The New Old

Main Image Detail146626933 / Claudia Burlotti / Photonica

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With the baby boomer generation hitting retirement their very own definition of age sets a new tone for marketers to address their needs and wants. Discover how brands are wising up to engaging with the new old.

Subtle hints towards a new perception of ‘the old’ were set by German Vogue when putting rock star Tina Turner on the cover. At 73, the icon demonstratively refutes the typical stereotypes associated with ‘age’.

It correlates with the anticipation of the "rise of the olds" in Western industrialized countries. According to the International Longevity Center at Columbia University ‘by 2025, one of every five Americans will be 65 or older’.

 

 

Similar forecasts go for Europe, where a report commissioned by the UK government predicts a 51% rise in those aged 65+ and a 101% increase in those aged 85+ from 2010 to 2030. ‘Society,’ writes the Guardian ‘can no longer afford to pretend that it is forever Peter Pan.’

A third of the wealth

This demographic shift in Western societies could ‘herald a sea change’, starting with the displacement of spending power. Studies by the Leo Burnett Group found that ‘seniors control nearly a third of total U.S. net wealth and this is a pattern repeated across the Western world.

People over 50 buy about half of all new cars and have a weakness for the top end of the range notes The Economist in an article about ‘Marketing To The Old: Over 60 and Overlooked’.

 

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As the large generation born in the 1950s and 1960s, will grow old states The Economist further, their different attitude to age will create new markets in the world's rich countries.

Still prevailing negative connotations associated with aging are making way for a desire that advertising should start depicting older people as normal people living normal lives concludes the Australian Human Rights Commission in a report.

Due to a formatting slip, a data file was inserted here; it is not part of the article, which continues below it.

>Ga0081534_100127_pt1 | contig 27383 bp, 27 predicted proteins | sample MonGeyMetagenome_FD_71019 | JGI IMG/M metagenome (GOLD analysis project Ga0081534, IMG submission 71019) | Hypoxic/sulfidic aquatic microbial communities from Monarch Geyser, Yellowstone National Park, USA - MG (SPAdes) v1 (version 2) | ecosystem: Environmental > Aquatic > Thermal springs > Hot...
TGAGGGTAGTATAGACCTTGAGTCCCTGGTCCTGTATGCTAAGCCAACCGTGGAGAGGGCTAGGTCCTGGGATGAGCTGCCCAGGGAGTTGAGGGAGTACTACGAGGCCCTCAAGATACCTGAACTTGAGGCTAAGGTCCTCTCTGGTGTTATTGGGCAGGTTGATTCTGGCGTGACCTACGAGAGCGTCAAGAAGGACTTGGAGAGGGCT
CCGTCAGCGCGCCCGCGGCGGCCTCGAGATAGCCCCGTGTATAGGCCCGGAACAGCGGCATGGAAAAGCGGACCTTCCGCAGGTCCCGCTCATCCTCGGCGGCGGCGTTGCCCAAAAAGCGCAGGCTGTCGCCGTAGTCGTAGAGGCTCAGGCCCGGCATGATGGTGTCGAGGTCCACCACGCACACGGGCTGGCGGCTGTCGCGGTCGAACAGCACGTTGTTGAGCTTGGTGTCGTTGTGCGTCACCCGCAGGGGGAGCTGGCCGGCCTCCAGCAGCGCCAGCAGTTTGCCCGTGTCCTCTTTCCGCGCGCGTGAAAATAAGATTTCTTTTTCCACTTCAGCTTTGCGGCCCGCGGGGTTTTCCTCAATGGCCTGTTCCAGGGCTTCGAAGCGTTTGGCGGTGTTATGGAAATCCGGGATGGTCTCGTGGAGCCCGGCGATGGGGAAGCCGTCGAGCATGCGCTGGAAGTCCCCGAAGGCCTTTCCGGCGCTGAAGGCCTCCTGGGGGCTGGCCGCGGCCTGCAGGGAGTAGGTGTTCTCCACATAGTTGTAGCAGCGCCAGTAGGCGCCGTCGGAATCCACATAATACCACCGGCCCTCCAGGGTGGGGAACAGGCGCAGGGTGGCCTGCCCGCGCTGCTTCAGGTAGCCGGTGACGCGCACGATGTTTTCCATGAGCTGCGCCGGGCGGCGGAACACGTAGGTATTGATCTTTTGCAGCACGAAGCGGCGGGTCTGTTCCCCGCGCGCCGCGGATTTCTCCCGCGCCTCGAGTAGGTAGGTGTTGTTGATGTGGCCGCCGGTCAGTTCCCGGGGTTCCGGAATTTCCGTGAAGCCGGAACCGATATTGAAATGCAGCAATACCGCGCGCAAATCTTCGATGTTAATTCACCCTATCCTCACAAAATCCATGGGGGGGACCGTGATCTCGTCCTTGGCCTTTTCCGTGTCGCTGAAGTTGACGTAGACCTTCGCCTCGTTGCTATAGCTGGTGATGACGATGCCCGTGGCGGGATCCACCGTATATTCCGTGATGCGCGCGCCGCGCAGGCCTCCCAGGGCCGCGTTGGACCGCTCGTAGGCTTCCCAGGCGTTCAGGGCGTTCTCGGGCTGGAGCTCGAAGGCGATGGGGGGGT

Pulitzer Prize winning author Jarred Diamond, in a talk at the New School, questions those mainstream conceptions: “How often do we see old people in advertisements cracking open a can of beer and having a good time?"

 

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Viva young

The Superbowl 2013 Taco Bell ad exploits this idea. Says Mike Sheldon, CEO of Deutsch LA: “There's a common misconception that to appeal to millennials you have to show millennials, (but) you simply need to entertain and engage them. And that's what this entire integrated effort does. We've all had an epic night out followed by a trip to Taco Bell. 'Viva Young' is a surprising fresh way to remind people of that."

Style advancing with age

Feeling good in old age is even more so a matter of confidence achieved by living life to the fullest and, as glamorously as possible. An insight which is given by the fabulous characters starring in the movie Advanced Style by Ari Seth Cohen.

The street fashion photographer who runs a fashion blog of the same name dedicated to the elderly stylish and creative folk, as he describes it, 'offers proof that personal style advances with age'.

 Antidote to gray hair phobia

“Those brands that make an effort and reach out to seniors--in the right way--will disproportionately earn credibility and respect,” says Leo Burnett chief strategy officer Stephen Hahn-Griffiths.

Clothing label American Apparel, known for its provocative ads, invites a 61-year-old actress to star in one of their recent campaigns promoting advanced basics. It successfully links the brand’s appeal and image of ‘youthful coolness’ to an age group previously avoided by marketers suffering ‘gray hair phobia’.

McDonalds in its ‘Parallel Lives’ campaign takes on a different approach by comparing the lifestyles of the younger and the older generation. Although each group differs in the way they do the same thing, their loyalty to the same brand over the years looks beyond age. 

Key take-aways:
  • Seniors control nearly a third of US wealth and this is a pattern repeated across the globe
  • Appealing to seniors is not only a matter of showing images of older people but of engaging them
  • Communications focusing on more positive aspects of ageing are increasingly effective
  • There is a desire for advertising to depict older people as normal people, living normal lives

To browse a selection of images reflecting representations of seniors, click here

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